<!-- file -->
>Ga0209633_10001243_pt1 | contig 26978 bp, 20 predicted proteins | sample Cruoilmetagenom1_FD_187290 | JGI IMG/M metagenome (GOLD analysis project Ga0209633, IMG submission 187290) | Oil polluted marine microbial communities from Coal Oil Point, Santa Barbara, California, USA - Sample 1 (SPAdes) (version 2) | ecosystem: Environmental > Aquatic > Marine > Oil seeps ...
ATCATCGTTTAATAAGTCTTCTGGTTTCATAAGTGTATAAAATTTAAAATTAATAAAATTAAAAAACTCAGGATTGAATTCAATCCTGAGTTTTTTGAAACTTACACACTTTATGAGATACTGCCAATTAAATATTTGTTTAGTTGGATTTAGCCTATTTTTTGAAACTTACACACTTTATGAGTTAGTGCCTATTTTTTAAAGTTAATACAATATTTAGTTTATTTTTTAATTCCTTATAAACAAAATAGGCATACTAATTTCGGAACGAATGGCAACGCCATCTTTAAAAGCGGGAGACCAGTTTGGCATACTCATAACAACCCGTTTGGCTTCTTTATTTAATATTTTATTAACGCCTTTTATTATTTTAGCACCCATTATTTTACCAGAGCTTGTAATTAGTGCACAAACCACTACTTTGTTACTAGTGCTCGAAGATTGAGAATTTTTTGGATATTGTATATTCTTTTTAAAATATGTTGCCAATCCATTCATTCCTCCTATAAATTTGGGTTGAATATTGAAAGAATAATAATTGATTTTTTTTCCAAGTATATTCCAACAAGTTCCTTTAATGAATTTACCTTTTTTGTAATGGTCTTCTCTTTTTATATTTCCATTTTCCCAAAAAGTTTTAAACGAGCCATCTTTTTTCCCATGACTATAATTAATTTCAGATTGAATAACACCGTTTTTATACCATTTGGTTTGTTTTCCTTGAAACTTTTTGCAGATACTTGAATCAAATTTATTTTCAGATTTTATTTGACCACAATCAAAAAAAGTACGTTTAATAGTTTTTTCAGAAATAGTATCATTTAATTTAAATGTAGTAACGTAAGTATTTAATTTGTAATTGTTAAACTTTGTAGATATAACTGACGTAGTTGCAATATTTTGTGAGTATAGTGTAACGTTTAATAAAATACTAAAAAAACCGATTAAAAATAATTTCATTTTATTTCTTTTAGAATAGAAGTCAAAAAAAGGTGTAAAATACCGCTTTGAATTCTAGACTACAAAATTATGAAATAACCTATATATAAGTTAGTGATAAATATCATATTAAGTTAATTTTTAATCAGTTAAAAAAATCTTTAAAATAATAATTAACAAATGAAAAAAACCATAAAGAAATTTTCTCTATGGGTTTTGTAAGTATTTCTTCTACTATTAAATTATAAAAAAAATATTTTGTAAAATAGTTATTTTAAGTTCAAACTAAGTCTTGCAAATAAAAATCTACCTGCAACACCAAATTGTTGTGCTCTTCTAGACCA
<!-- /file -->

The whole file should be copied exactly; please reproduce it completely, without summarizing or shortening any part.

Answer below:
>Ga0209633_10001243_pt1 | contig 26978 bp, 20 predicted proteins | sample Cruoilmetagenom1_FD_187290 | JGI IMG/M metagenome (GOLD analysis project Ga0209633, IMG submission 187290) | Oil polluted marine microbial communities from Coal Oil Point, Santa Barbara, California, USA - Sample 1 (SPAdes) (version 2) | ecosystem: Environmental > Aquatic > Marine > Oil seeps ...
ATCATCGTTTAATAAGTCTTCTGGTTTCATAAGTGTATAAAATTTAAAATTAATAAAATTAAAAAACTCAGGATTGAATTCAATCCTGAGTTTTTTGAAACTTACACACTTTATGAGATACTGCCAATTAAATATTTGTTTAGTTGGATTTAGCCTATTTTTTGAAACTTACACACTTTATGAGTTAGTGCCTATTTTTTAAAGTTAATACAATATTTAGTTTATTTTTTAATTCCTTATAAACAAAATAGGCATACTAATTTCGGAACGAATGGCAACGCCATCTTTAAAAGCGGGAGACCAGTTTGGCATACTCATAACAACCCGTTTGGCTTCTTTATTTAATATTTTATTAACGCCTTTTATTATTTTAGCACCCATTATTTTACCAGAGCTTGTAATTAGTGCACAAACCACTACTTTGTTACTAGTGCTCGAAGATTGAGAATTTTTTGGATATTGTATATTCTTTTTAAAATATGTTGCCAATCCATTCATTCCTCCTATAAATTTGGGTTGAATATTGAAAGAATAATAATTGATTTTTTTTCCAAGTATATTCCAACAAGTTCCTTTAATGAATTTACCTTTTTTGTAATGGTCTTCTCTTTTTATATTTCCATTTTCCCAAAAAGTTTTAAACGAGCCATCTTTTTTCCCATGACTATAATTAATTTCAGATTGAATAACACCGTTTTTATACCATTTGGTTTGTTTTCCTTGAAACTTTTTGCAGATACTTGAATCAAATTTATTTTCAGATTTTATTTGACCACAATCAAAAAAAGTACGTTTAATAGTTTTTTCAGAAATAGTATCATTTAATTTAAATGTAGTAACGTAAGTATTTAATTTGTAATTGTTAAACTTTGTAGATATAACTGACGTAGTTGCAATATTTTGTGAGTATAGTGTAACGTTTAATAAAATACTAAAAAAACCGATTAAAAATAATTTCATTTTATTTCTTTTAGAATAGAAGTCAAAAAAAGGTGTAAAATACCGCTTTGAATTCTAGACTACAAAATTATGAAATAACCTATATATAAGTTAGTGATAAATATCATATTAAGTTAATTTTTAATCAGTTAAAAAAATCTTTAAAATAATAATTAACAAATGAAAAAAACCATAAAGAAATTTTCTCTATGGGTTTTGTAAGTATTTCTTCTACTATTAAATTATAAAAAAAATATTTTGTAAAATAGTTATTTTAAGTTCAAACTAAGTCTTGCAAATAAAAATCTACCTGCAACACCAAATTGTTGTGCTCTTCTAGACCA